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37 Triumph And Tragedy: America At The Turn Of The Century

Life on Prairie Farms (1893)

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. . . the life of a poor settler on a homestead claim in one of the Dakotas or Nebraska. Every homesteader must live upon his claim for five years to perfect his title and to get his patent; so that if there were not the universal American custom of isolated farm life to stand in the way, no farm villages would be possible in the first occupancy of a new region in the West without a change in our land laws. If the country were so thickly settled that every quarter-section of land (160 acres) had a family upon it, each family would be half a mile from any neighbor, supposing the houses to stand in the center of the farms, and in any case the average distance between them could not be less. But many settlers own 320 acres, and a few have a square mile of land, 640 acres. Then there are school sections, belonging to the State, and not occupied at all, and everywhere you find vacant tracts owned by Eastern speculators or by mortgage companies, to which former settlers have abandoned their claims, going to newer regions and leaving their debts and their land behind. Thus the average space separating the farmsteads is, in fact, always more than half a mile, and many settlers must go a mile or two to reach a neighbor's house. This condition obtains not on the frontiers alone, but in fairly well peopled agricultural districts.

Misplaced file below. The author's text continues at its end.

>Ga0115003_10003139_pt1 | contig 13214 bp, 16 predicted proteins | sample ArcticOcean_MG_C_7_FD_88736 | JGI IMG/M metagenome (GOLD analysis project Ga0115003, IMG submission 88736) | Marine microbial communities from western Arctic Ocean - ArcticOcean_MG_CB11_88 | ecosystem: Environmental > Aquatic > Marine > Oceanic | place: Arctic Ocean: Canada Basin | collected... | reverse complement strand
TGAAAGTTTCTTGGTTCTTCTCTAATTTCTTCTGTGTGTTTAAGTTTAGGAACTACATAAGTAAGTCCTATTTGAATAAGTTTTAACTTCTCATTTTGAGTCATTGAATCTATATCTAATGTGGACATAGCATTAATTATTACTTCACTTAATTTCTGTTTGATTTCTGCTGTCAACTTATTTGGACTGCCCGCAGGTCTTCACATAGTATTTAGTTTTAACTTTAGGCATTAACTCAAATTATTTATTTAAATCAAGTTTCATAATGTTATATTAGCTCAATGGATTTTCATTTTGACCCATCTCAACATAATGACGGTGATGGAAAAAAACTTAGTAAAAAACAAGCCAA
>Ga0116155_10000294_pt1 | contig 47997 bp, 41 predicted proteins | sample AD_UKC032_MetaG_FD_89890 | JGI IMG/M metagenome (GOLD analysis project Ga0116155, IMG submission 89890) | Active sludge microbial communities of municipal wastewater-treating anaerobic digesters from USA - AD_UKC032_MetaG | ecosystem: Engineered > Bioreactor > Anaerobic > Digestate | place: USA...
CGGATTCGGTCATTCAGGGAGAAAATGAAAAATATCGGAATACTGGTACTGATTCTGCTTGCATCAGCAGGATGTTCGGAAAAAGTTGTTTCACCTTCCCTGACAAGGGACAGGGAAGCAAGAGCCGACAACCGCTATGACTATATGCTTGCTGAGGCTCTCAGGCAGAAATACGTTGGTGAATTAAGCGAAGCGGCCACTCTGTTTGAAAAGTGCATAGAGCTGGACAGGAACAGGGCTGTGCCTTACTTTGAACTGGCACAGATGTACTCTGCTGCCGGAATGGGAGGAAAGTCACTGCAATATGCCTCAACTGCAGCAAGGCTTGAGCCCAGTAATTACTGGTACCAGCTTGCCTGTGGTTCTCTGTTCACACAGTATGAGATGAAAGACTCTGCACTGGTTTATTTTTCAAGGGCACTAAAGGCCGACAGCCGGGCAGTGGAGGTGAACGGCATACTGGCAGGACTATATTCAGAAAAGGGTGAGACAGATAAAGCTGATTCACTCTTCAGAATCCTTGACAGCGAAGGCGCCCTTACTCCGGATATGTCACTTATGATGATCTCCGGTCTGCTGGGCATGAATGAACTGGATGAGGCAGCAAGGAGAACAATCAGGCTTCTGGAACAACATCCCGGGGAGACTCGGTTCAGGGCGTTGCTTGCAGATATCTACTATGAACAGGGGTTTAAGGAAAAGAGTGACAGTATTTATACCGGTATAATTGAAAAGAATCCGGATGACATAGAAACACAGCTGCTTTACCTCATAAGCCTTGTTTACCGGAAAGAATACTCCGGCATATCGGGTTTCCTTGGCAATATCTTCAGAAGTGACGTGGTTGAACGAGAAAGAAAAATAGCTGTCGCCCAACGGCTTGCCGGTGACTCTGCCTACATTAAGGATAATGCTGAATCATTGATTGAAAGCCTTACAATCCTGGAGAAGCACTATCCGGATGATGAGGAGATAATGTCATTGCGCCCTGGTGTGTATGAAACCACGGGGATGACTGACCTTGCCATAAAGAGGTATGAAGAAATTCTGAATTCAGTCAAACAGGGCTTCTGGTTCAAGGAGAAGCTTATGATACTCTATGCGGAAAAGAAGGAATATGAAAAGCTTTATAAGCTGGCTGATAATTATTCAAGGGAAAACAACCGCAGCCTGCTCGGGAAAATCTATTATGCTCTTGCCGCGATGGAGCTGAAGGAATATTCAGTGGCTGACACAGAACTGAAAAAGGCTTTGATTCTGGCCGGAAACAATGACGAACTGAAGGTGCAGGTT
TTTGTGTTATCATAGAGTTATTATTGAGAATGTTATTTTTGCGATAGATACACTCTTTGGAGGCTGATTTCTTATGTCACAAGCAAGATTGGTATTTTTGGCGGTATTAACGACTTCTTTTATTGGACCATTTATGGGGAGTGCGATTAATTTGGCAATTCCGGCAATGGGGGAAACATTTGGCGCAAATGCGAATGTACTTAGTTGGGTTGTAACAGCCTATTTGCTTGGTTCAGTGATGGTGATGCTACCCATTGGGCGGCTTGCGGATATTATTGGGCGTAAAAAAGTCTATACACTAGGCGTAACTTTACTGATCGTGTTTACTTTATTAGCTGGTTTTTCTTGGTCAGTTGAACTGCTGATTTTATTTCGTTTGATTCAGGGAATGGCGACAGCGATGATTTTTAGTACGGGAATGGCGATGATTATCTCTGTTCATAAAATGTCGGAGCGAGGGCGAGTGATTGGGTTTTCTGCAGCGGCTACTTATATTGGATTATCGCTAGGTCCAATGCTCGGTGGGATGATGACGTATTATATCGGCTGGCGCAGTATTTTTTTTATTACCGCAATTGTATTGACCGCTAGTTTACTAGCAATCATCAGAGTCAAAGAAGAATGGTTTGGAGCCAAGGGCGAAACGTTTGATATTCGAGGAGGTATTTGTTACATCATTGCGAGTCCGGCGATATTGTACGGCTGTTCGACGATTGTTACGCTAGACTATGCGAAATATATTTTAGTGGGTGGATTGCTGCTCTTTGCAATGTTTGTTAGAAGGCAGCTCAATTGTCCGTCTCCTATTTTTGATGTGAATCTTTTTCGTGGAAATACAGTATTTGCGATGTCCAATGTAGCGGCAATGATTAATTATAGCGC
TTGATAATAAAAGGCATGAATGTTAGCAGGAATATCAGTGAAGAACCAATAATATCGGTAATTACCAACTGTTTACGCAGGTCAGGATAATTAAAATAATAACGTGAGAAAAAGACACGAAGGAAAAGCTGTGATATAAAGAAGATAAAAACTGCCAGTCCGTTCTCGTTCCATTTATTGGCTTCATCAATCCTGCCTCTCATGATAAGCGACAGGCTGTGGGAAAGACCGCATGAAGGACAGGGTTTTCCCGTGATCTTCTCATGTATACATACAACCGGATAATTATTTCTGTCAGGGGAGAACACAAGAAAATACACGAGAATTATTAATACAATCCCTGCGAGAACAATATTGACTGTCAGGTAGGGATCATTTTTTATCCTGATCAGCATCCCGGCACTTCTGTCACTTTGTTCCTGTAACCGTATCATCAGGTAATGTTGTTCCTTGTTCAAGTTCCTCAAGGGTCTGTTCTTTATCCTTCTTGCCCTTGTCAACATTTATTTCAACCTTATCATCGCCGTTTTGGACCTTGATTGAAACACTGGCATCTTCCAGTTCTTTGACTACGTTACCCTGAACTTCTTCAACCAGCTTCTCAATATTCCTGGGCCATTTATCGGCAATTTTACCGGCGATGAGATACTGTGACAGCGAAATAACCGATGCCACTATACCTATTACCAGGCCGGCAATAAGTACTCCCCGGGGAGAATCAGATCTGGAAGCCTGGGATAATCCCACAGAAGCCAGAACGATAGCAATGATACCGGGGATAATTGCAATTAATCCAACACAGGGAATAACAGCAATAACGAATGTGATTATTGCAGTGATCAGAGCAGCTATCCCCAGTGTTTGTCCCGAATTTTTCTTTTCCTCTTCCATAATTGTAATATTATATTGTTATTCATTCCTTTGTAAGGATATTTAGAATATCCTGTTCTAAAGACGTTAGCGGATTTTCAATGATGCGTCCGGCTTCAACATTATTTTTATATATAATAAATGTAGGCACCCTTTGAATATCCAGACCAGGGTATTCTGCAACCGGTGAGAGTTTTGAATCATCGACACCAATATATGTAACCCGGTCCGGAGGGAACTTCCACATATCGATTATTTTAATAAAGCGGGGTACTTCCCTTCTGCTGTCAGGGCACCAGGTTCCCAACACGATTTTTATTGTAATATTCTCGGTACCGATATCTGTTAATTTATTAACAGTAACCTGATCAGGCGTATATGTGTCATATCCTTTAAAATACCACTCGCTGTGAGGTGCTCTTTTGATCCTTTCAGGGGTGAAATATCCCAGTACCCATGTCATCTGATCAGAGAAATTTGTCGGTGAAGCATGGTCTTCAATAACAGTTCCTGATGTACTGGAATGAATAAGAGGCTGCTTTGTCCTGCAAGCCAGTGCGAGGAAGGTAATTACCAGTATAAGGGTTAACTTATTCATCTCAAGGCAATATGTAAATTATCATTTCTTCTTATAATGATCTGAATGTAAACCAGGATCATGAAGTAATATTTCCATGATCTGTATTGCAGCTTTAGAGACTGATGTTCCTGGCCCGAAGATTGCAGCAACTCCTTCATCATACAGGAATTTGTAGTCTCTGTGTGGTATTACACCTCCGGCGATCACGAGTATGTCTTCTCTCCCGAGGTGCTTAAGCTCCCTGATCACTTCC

If there by any region in the world where the natural gregarious instincts of mankind should assert itself, that region is our Northwestern prairies, where a short hot summer is followed by a long cold winter, and where there is little in the aspect of nature to furnish food for thought. On every hand the treeless plain stretches away to the horizon line. In summer, it is checkered with grain fields or carpeted with grass and flowers, and it is inspiring in its color and vastness; but one mile of it is almost exactly like another, save where some watercourse nurtures a fringe of willows and cottonwoods. When the snow covers the ground the prospect is bleak and dispiriting. No brooks babble under icy armor. There is not bird life after the wild geese and ducks have passed on their way south. The silence of death rests on the vast landscape, save when it is swept by cruel winds that search out every chink and cranny of the buildings, and drive through each unguarded aperture the dry, powdery snow. In such a region, you would expect the dwellings to be of substantial construction, but they are not. The new settler is too poor to build of brick or stone. He hauls a few loads of lumber from the nearest railway station, and puts up a frail little house of two, three or four rooms that look as though the prairie winds would blow it down. Were it not for the invention of tarred building-paper, the flimsy walls would not keep out the wind and snow. With this paper, the walls are sheathed under the weatherboards. The barn is often a nondescript affair of sod walls and straw roof. Lumber is much too dear to be sued for dooryard fences, and there is no inclosure about the house. A barbed-wire fence surrounds the barnyard. Rarely are there any tress, for on the prairies trees grow very slowly and must be nursed with care to get a start. There is a saying that you must first get the Indian out of the soil before a tree will grow at all; which means that some savage quality must be taken from the ground by cultivation.